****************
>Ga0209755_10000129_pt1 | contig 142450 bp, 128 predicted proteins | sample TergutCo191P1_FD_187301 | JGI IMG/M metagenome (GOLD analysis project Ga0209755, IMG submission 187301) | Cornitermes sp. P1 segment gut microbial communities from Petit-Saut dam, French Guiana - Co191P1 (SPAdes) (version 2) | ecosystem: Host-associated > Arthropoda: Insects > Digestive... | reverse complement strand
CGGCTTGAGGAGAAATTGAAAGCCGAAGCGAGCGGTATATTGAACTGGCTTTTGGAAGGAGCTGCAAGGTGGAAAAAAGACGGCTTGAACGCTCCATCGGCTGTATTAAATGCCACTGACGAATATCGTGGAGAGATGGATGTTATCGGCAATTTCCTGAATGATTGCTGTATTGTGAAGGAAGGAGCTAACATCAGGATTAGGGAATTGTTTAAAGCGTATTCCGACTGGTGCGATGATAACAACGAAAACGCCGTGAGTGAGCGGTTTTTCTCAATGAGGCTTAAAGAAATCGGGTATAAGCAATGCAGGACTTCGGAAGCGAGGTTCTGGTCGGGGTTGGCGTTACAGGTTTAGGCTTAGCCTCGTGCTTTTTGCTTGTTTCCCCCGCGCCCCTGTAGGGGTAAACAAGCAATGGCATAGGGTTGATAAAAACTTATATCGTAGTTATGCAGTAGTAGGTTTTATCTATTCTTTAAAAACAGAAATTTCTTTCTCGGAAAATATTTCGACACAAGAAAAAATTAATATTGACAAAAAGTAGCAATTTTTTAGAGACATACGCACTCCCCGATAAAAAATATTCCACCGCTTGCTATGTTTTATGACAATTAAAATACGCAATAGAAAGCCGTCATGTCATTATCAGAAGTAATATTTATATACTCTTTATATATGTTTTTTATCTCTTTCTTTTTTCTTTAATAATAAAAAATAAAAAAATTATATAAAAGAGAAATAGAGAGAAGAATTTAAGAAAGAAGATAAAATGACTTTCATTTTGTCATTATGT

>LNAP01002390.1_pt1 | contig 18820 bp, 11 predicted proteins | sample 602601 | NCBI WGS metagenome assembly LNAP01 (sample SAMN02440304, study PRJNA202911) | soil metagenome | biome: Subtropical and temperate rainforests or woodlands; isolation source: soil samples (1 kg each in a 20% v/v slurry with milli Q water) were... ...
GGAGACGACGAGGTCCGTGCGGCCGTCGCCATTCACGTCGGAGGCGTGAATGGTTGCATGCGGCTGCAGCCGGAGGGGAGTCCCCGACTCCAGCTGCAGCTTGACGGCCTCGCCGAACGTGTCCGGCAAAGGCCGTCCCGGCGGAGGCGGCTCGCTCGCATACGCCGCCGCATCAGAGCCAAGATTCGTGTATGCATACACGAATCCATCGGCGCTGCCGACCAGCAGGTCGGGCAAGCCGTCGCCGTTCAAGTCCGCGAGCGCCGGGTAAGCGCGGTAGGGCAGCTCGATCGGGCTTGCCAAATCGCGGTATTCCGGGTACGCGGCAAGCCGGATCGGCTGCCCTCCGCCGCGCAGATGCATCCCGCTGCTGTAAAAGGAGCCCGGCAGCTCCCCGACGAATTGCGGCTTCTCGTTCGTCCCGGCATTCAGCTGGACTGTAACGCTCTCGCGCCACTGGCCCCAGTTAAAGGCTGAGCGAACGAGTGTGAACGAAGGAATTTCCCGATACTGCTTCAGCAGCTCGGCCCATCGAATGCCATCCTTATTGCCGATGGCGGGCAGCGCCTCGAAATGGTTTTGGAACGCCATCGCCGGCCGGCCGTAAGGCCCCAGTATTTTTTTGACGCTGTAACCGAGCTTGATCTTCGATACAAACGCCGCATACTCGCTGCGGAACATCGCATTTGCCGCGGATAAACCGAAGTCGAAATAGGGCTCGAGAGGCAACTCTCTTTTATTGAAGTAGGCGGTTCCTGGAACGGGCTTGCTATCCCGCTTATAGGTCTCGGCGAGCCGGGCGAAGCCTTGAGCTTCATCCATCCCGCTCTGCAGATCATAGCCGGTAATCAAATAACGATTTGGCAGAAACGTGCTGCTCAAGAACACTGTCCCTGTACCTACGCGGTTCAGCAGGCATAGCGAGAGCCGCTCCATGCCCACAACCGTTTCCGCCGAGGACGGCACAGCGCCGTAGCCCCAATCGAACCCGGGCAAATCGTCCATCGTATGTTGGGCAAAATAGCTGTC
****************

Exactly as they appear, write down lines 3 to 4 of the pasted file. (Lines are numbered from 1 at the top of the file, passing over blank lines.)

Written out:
>LNAP01002390.1_pt1 | contig 18820 bp, 11 predicted proteins | sample 602601 | NCBI WGS metagenome assembly LNAP01 (sample SAMN02440304, study PRJNA202911) | soil metagenome | biome: Subtropical and temperate rainforests or woodlands; isolation source: soil samples (1 kg each in a 20% v/v slurry with milli Q water) were... ...
GGAGACGACGAGGTCCGTGCGGCCGTCGCCATTCACGTCGGAGGCGTGAATGGTTGCATGCGGCTGCAGCCGGAGGGGAGTCCCCGACTCCAGCTGCAGCTTGACGGCCTCGCCGAACGTGTCCGGCAAAGGCCGTCCCGGCGGAGGCGGCTCGCTCGCATACGCCGCCGCATCAGAGCCAAGATTCGTGTATGCATACACGAATCCATCGGCGCTGCCGACCAGCAGGTCGGGCAAGCCGTCGCCGTTCAAGTCCGCGAGCGCCGGGTAAGCGCGGTAGGGCAGCTCGATCGGGCTTGCCAAATCGCGGTATTCCGGGTACGCGGCAAGCCGGATCGGCTGCCCTCCGCCGCGCAGATGCATCCCGCTGCTGTAAAAGGAGCCCGGCAGCTCCCCGACGAATTGCGGCTTCTCGTTCGTCCCGGCATTCAGCTGGACTGTAACGCTCTCGCGCCACTGGCCCCAGTTAAAGGCTGAGCGAACGAGTGTGAACGAAGGAATTTCCCGATACTGCTTCAGCAGCTCGGCCCATCGAATGCCATCCTTATTGCCGATGGCGGGCAGCGCCTCGAAATGGTTTTGGAACGCCATCGCCGGCCGGCCGTAAGGCCCCAGTATTTTTTTGACGCTGTAACCGAGCTTGATCTTCGATACAAACGCCGCATACTCGCTGCGGAACATCGCATTTGCCGCGGATAAACCGAAGTCGAAATAGGGCTCGAGAGGCAACTCTCTTTTATTGAAGTAGGCGGTTCCTGGAACGGGCTTGCTATCCCGCTTATAGGTCTCGGCGAGCCGGGCGAAGCCTTGAGCTTCATCCATCCCGCTCTGCAGATCATAGCCGGTAATCAAATAACGATTTGGCAGAAACGTGCTGCTCAAGAACACTGTCCCTGTACCTACGCGGTTCAGCAGGCATAGCGAGAGCCGCTCCATGCCCACAACCGTTTCCGCCGAGGACGGCACAGCGCCGTAGCCCCAATCGAACCCGGGCAAATCGTCCATCGTATGTTGGGCAAAATAGCTGTC